What You Should Know About Anti-Lock Brakes
The one feature on your car that is critical, but is often taken for granted is the brake system.
You most likely have an anti-lock brakes system (ABS) if your car was built within the past couple of decades. According to Popular Mechanics, ABS became required equipment on every new vehicle in the United States in 2013. However, it became standard equipment in vehicles as early as the late 1980s.
While anti-lock brake systems have generally become standard, it is still important to understand how they work, why they are essential, and their limitations.
ABS Car Meaning: What is an Anti-Lock Brake System (ABS)?
Before anti-lock brake systems were common, drivers would find that the wheels of the car would stop spinning and lock-up when they hit the brakes. This could cause the driver to lose control of the vehicle. ABS stops the wheels from locking up, which ultimately helps you to stop faster and prevents the car from skidding out of control.
How Does an Anti-Lock Brake System Work?
Back when drum brakes were standard, drivers were taught to pump the brakes if their car was sliding to prevent the wheel from locking up and have more control over the vehicle. Thanks to anti-lock brakes, it is no longer recommended to pump the brakes because the ABS does it for you.
ABS works by utilizing speed sensors at each wheel. These sensors detect when the vehicle is rapidly decelerating, which indicates that a wheel is about to lock-up. The ABS then rapidly pulses the brakes automatically to prevent the locking from happening.
Why Are Anti-Lock Brakes Important?
Decreased stopping distance
Drivers will find that they have improved stopping power with ABS.
Ability to brake and steer simultaneously
If a driver does not have time to stop before hitting another vehicle or object, the only alternative is to swerve to avoid the collision. ABS makes this possible while also improving traction control.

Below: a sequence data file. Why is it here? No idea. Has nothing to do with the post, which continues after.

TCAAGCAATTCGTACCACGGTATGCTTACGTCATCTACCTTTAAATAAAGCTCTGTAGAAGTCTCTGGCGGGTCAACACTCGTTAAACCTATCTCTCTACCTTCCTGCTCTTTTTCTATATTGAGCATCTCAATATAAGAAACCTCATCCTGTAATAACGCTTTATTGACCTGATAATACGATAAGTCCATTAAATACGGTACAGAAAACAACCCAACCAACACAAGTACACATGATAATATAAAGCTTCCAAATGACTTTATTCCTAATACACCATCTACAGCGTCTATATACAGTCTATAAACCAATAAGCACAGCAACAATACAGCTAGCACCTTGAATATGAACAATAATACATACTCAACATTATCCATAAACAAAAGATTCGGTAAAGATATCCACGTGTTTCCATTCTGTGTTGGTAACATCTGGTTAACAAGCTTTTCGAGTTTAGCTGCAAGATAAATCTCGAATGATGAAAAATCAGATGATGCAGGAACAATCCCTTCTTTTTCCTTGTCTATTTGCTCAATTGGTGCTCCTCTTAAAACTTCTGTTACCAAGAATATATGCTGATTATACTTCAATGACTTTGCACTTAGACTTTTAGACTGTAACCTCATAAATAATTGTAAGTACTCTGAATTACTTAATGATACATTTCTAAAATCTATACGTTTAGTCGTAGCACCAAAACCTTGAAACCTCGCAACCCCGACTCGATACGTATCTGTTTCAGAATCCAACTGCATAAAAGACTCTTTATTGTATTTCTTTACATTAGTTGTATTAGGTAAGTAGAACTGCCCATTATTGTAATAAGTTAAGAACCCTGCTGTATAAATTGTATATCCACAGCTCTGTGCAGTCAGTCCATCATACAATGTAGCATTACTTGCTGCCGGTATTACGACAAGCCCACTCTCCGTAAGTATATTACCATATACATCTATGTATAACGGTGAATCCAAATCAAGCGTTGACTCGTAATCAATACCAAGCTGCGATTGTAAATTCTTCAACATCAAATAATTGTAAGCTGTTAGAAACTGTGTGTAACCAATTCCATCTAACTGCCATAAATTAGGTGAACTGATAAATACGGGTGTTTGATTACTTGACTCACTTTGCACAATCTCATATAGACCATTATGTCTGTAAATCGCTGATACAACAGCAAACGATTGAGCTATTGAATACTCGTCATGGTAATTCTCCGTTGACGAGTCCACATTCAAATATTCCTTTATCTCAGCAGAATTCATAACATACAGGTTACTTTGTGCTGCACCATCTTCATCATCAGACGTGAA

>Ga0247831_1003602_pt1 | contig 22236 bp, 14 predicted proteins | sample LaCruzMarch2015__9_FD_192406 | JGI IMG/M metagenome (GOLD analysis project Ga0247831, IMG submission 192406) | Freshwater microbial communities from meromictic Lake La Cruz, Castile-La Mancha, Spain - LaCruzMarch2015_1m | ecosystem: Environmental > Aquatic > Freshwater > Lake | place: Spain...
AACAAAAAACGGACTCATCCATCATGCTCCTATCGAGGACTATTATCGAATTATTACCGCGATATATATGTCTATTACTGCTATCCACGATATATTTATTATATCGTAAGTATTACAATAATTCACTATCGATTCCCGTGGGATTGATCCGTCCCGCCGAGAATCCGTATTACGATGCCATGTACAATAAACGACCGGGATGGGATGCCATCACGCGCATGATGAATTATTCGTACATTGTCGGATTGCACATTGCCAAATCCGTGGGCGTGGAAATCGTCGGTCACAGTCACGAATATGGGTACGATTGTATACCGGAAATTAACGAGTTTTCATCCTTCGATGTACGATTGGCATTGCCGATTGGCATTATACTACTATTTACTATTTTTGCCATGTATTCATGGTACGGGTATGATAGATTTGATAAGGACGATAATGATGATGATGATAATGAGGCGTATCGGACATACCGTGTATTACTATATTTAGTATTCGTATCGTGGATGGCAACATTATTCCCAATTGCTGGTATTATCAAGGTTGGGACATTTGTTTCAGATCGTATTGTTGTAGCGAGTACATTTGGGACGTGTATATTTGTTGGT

Did you know that your insurance provider may offer a discount if you have anti-lock brakes? Contact them today to learn more.
Safety Tips to Consider
There are some drawbacks to ABS. For example, ABS does not always perform well on snow, sand, or gravel. If you drive on a wet ice road or in poor weather conditions, you still need to take extra precautions to avoid an accident, whether you have ABS brakes or not.
Consider the following braking tips at all times:
- Don’t tailgate! If you find yourself constantly hitting the brakes to avoid rear-ending another driver, then you are probably tailgating and driving too close.
- Brake early. If you see vehicles slowing down ahead of you, do not wait until the last minute to hit the brakes. Stopping short not only adds to wear and tear on your vehicle but also increases the likelihood of an accident.
- Understand that braking distances vary in certain weather conditions. The braking distance can be as much as ten times greater if you drive on an icy road. This means there is a great deal of time between when you initially react and when your vehicle stops. Therefore, it is best to drive slow and keep an eye out for obstacles ahead.
Remember that standard anti-lock brake systems improve the cars we drive, but the most important way to avoid an accident is to be a cautious driver.
Another great way to make sure you’re driving safe is by getting a car insurance policy from Vern Fonk. Start your free quote online, over the phone, or at one of our offices near you and save up to $738!*
*Based on a Q2 2020 study of Vern Fonk customers who reported saving when they switched. View full details
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